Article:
Just Mercy (PG-13)
Fine performances by Michael B. Jordan as Harvard lawyer Bryan Stevenson and Jamie Foxx as Walter “JD” McMillan do not alter the fact that this film is sadly predictable. It depicts events from the ‘80s and ‘90s that fit a familiar pattern, and there is nothing particularly notable about McMillan’s innocence to make this film any different from other accounts of racial injustice from the South during the period.
It is extremely regrettable that a young Harvard lawyer had to go to Alabama to reverse death penalty verdicts, but the fact is that Stevenson did go down South to do exactly that. His mother in Delaware warns him, “If you don’t know what could happen to you down there, you should ask Harvard for your money back.”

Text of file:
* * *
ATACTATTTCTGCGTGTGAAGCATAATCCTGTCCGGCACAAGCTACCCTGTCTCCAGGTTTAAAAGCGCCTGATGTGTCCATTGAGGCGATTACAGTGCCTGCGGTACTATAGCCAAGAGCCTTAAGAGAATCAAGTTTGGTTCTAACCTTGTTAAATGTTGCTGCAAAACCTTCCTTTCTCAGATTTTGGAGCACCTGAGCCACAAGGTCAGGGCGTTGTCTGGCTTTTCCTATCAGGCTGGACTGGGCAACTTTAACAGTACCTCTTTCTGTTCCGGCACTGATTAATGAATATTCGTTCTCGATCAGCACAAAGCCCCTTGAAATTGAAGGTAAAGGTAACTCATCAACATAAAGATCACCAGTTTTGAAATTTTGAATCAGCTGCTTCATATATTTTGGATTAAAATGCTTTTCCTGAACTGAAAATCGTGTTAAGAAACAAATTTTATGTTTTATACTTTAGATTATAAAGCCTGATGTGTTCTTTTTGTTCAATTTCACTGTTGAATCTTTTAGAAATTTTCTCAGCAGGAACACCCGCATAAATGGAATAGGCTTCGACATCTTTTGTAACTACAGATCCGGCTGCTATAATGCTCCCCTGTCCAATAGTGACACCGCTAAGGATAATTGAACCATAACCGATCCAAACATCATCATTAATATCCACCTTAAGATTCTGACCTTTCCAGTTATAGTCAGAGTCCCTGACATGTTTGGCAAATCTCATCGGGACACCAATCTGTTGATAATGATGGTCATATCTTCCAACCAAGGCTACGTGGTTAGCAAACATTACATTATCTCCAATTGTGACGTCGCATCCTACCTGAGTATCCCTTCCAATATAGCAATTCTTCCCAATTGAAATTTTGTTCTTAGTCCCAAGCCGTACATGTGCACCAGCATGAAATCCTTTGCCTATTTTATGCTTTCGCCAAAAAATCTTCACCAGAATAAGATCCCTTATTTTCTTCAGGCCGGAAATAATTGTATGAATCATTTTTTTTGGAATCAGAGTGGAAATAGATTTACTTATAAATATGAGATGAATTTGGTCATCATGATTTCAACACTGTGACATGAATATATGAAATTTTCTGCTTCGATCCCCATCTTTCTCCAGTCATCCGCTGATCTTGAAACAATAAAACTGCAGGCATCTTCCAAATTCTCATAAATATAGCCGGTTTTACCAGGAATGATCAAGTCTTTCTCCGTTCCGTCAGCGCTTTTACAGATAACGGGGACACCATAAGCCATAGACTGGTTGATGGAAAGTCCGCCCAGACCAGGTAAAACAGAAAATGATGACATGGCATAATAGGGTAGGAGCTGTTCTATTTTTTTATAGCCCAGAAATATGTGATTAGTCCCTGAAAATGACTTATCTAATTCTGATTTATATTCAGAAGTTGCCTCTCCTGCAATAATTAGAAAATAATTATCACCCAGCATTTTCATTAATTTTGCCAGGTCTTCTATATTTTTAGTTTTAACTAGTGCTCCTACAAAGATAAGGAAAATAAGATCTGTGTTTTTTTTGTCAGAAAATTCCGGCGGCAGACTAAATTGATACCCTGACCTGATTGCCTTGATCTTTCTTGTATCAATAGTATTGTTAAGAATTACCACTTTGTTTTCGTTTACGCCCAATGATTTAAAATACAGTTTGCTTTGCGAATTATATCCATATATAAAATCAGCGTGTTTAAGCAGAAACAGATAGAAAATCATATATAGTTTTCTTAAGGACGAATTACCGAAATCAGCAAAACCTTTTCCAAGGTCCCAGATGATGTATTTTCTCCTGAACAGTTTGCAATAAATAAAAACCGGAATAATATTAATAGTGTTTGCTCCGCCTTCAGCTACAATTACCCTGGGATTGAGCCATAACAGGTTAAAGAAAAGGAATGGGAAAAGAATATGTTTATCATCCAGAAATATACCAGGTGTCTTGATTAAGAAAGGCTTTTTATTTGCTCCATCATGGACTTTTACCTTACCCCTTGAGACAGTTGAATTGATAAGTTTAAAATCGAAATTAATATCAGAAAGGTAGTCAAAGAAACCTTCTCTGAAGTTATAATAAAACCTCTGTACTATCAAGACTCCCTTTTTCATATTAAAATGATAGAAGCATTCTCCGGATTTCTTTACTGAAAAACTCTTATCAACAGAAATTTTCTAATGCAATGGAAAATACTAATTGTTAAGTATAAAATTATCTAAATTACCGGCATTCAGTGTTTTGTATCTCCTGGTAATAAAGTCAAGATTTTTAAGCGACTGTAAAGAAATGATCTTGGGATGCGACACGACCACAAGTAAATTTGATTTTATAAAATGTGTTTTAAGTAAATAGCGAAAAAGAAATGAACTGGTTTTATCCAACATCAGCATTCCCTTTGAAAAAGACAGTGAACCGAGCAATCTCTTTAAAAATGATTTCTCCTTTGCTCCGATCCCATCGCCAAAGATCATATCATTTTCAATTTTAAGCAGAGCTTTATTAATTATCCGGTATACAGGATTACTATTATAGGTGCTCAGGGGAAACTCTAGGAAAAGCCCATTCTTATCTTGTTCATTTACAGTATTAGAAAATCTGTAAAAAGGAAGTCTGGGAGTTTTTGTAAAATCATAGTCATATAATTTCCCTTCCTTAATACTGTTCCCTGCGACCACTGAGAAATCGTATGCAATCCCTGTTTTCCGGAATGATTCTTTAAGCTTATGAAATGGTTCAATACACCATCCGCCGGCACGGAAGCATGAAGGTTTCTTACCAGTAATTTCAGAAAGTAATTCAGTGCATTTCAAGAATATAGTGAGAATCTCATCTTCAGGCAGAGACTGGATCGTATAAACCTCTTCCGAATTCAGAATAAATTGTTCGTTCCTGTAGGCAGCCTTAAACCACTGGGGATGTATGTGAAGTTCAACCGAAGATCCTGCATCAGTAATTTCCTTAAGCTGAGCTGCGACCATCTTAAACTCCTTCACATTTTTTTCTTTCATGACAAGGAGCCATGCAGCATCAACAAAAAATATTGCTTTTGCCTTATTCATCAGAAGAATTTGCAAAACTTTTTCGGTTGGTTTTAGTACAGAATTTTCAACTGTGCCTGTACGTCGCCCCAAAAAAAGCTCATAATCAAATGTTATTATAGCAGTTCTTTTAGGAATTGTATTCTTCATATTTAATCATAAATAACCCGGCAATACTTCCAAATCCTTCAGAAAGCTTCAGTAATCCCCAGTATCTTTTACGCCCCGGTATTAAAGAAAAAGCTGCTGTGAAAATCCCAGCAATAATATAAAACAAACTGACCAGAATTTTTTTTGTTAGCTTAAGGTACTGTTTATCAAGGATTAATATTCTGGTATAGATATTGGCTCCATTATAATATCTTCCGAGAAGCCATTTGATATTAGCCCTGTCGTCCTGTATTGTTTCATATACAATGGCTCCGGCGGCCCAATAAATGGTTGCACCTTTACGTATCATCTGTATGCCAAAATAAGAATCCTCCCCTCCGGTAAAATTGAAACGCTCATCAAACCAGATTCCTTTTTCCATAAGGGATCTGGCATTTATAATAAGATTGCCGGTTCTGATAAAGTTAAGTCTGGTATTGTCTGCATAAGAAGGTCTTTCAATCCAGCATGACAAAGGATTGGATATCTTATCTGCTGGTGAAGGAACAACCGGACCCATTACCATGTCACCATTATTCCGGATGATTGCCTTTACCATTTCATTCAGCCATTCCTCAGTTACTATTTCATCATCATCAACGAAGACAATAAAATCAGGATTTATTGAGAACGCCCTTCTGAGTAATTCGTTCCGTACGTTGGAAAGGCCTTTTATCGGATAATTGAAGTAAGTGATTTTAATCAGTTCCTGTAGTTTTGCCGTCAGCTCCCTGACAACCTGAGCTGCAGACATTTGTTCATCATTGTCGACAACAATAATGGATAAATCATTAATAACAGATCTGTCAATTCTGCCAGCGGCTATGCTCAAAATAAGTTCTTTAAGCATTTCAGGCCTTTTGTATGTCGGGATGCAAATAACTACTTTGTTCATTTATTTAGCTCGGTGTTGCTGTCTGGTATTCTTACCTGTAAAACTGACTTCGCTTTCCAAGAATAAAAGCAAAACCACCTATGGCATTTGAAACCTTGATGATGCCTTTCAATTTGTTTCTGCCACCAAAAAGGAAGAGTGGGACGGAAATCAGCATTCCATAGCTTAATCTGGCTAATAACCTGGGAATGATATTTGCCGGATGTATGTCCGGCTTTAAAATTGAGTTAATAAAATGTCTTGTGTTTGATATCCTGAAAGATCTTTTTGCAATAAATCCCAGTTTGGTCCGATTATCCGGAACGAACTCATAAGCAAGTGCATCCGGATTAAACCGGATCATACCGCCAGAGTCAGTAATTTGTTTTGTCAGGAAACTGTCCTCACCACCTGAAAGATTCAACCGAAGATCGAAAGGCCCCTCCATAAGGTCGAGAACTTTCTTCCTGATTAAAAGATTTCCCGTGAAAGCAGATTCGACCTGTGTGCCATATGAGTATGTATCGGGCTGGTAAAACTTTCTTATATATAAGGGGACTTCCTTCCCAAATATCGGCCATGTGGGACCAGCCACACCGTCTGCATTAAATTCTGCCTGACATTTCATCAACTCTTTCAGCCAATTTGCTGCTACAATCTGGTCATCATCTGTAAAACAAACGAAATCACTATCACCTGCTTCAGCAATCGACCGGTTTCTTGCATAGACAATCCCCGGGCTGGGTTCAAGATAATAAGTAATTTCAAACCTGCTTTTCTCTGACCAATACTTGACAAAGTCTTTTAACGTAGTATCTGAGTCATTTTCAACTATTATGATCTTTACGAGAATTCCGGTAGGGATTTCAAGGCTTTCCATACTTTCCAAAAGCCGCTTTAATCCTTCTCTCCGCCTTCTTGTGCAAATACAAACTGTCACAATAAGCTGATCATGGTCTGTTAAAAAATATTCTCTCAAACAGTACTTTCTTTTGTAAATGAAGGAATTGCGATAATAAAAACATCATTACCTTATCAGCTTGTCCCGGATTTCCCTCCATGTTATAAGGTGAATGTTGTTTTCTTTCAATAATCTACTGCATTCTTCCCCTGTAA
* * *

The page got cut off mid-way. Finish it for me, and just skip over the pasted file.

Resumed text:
In Alabama Stevenson meets a young woman, Eva Ansley (Brie Larson), who happens to be consumed by the same injustices that brought Bryan to the South. She is the managing director of the fledgling Equal Justice Initiative, and he is the executive director. Stevenson takes up two cases immediately in the film.
Herbert Richardson (Rob Morgan) is a vet with PTSD who killed a girl, not knowing that he did so and regretting it very much. His diagnosis makes no difference, and he is Stevenson’s first and damaging loss.
Next, he takes on McMillan, even though JD McMillan does not trust him; he has been through several lawyers, all of whom quit on him. What follows is a parade of injustice: a lying chief witness, corrupt police who conspired with the DA to hide evidence—the usual litany of racial abuses that Justice had inflicted upon her. Through solid lawyering and persistence, Stevenson gets the case to the Alabama Supreme Court and the expected ending.
All of the characters represent real people, most of whom are apparently still alive, and portrayals seem honest. But the story, as sad as it is, has been told so many times before that the inherent drama of this one is ruined by fulfilled expectations.